ANSeeN is a startup spun out of Shizuoka University and has been developing x-ray image sensors and color cameras. The company announced on Monday that it has secured 1.08 billion yen (about $10.1 million US) in a series B round. Participating investors in this round are Cyberdyne (TSE: 7779) and its subsidiary CEJ Capital, Environmental Energy Investment, Drone Fund, Shinkin Capital inn addition to Shizuoka Capital.

The amount raised includes debt financing from the Shoko Chukin Bank and Hamamatsu Iwata Shinkin Bank, as well as a grant from the New Energy and Industrial Technology Development Organization (NEDO). This follows the startup’s series A round in November 2018 when they secured about 300 million yen (about $2.8 million US). Shizuoka Capital and Shinkin Capital participated in the previous series A round as well.

ANSeeN’s X-ray camera has a higher resolution than conventional ones, which makes it easier to identify the shape of the content in a an inspection object. The company aims to develop a system that can be used for automated and unattended baggage inspection in conjunction with artificial intelligence. The company claims that this system can make it possible to visualize cast metal parts, such as automobiles and trains, which have been difficult to visualize in the past.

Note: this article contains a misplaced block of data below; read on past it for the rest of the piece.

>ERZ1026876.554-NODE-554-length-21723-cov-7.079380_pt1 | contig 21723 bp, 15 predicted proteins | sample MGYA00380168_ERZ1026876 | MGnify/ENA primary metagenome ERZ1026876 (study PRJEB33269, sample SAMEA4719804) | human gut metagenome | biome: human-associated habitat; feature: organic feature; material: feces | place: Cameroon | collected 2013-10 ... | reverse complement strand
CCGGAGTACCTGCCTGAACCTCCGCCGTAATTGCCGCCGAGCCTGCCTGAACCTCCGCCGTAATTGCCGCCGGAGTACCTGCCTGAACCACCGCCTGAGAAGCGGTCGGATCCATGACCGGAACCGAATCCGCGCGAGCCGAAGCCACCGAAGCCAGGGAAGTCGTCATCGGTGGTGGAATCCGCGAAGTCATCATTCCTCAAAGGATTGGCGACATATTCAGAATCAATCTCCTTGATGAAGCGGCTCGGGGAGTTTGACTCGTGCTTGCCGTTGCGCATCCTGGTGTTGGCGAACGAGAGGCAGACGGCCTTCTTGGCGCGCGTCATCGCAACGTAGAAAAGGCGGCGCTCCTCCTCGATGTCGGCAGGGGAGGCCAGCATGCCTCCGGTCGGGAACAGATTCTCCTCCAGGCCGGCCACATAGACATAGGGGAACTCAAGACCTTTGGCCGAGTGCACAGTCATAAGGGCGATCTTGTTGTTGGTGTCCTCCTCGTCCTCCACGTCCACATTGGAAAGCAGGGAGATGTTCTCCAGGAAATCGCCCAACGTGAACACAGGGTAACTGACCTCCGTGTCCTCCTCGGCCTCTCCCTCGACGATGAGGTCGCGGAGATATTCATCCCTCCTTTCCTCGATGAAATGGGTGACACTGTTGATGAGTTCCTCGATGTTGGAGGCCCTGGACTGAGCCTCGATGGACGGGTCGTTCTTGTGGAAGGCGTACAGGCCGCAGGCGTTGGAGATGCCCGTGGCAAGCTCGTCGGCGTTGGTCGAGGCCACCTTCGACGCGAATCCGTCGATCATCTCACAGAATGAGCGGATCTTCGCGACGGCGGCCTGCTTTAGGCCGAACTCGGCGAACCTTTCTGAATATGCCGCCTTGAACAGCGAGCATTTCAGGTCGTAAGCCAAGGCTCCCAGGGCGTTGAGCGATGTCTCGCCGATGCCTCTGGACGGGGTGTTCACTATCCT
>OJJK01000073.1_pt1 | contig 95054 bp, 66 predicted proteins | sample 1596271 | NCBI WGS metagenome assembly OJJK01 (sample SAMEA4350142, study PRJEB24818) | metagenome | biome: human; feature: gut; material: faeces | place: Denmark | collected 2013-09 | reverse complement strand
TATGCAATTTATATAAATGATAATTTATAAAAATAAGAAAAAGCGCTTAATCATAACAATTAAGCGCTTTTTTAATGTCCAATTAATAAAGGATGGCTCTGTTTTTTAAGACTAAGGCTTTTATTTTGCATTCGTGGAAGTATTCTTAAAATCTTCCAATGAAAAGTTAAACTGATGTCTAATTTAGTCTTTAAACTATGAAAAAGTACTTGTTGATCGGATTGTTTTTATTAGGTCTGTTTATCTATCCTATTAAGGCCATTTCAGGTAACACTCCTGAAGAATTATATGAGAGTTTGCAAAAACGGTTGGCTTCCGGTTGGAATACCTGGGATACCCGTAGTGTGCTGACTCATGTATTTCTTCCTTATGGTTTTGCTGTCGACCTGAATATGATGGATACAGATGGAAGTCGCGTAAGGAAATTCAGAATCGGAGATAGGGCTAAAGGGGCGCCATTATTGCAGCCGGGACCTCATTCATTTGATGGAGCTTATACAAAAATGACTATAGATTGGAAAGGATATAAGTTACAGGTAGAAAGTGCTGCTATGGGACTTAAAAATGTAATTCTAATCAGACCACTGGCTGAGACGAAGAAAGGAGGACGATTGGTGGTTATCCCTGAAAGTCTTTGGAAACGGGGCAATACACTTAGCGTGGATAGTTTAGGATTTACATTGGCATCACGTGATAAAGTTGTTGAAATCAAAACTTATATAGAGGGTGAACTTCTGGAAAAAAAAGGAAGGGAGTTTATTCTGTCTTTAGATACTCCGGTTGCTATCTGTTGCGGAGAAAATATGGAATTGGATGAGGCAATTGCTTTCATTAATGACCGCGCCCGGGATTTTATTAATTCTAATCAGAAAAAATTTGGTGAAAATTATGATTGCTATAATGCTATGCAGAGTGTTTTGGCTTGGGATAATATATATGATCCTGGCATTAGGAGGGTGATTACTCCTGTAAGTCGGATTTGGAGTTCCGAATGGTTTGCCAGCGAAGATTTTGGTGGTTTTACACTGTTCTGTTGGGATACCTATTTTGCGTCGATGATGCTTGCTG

AnSeeN will use the funds to install a facility to mass-produce X-ray image sensors and X-ray color cameras, aiming to establish a mass-production system by the end of 2021 to use them for non-destructive testing and dental inspection equipment. The company partnered with Cyberdyne to promote the application and commercialization of the camera in the cybernics industry.

AnSeeN was selected for the second phase of Tokyo-based railway company JR East’s incubation/acceleration program in November 2018 and then won the top prize for the team eligible for the program’s incubation course at the Demo Day event.

Japan satellite startup Synspective launches ground deformation monitoring solution